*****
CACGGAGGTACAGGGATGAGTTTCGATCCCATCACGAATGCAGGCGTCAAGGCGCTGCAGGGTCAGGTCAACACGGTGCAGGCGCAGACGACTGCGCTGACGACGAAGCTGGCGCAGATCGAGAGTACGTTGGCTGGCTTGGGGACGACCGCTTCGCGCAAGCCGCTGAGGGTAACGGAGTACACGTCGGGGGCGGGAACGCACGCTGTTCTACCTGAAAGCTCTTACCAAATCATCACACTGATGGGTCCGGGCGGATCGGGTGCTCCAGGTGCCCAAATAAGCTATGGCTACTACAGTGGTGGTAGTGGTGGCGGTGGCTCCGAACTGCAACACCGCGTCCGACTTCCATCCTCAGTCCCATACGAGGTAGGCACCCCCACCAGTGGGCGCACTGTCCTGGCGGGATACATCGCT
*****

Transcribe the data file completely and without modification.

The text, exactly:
CACGGAGGTACAGGGATGAGTTTCGATCCCATCACGAATGCAGGCGTCAAGGCGCTGCAGGGTCAGGTCAACACGGTGCAGGCGCAGACGACTGCGCTGACGACGAAGCTGGCGCAGATCGAGAGTACGTTGGCTGGCTTGGGGACGACCGCTTCGCGCAAGCCGCTGAGGGTAACGGAGTACACGTCGGGGGCGGGAACGCACGCTGTTCTACCTGAAAGCTCTTACCAAATCATCACACTGATGGGTCCGGGCGGATCGGGTGCTCCAGGTGCCCAAATAAGCTATGGCTACTACAGTGGTGGTAGTGGTGGCGGTGGCTCCGAACTGCAACACCGCGTCCGACTTCCATCCTCAGTCCCATACGAGGTAGGCACCCCCACCAGTGGGCGCACTGTCCTGGCGGGATACATCGCT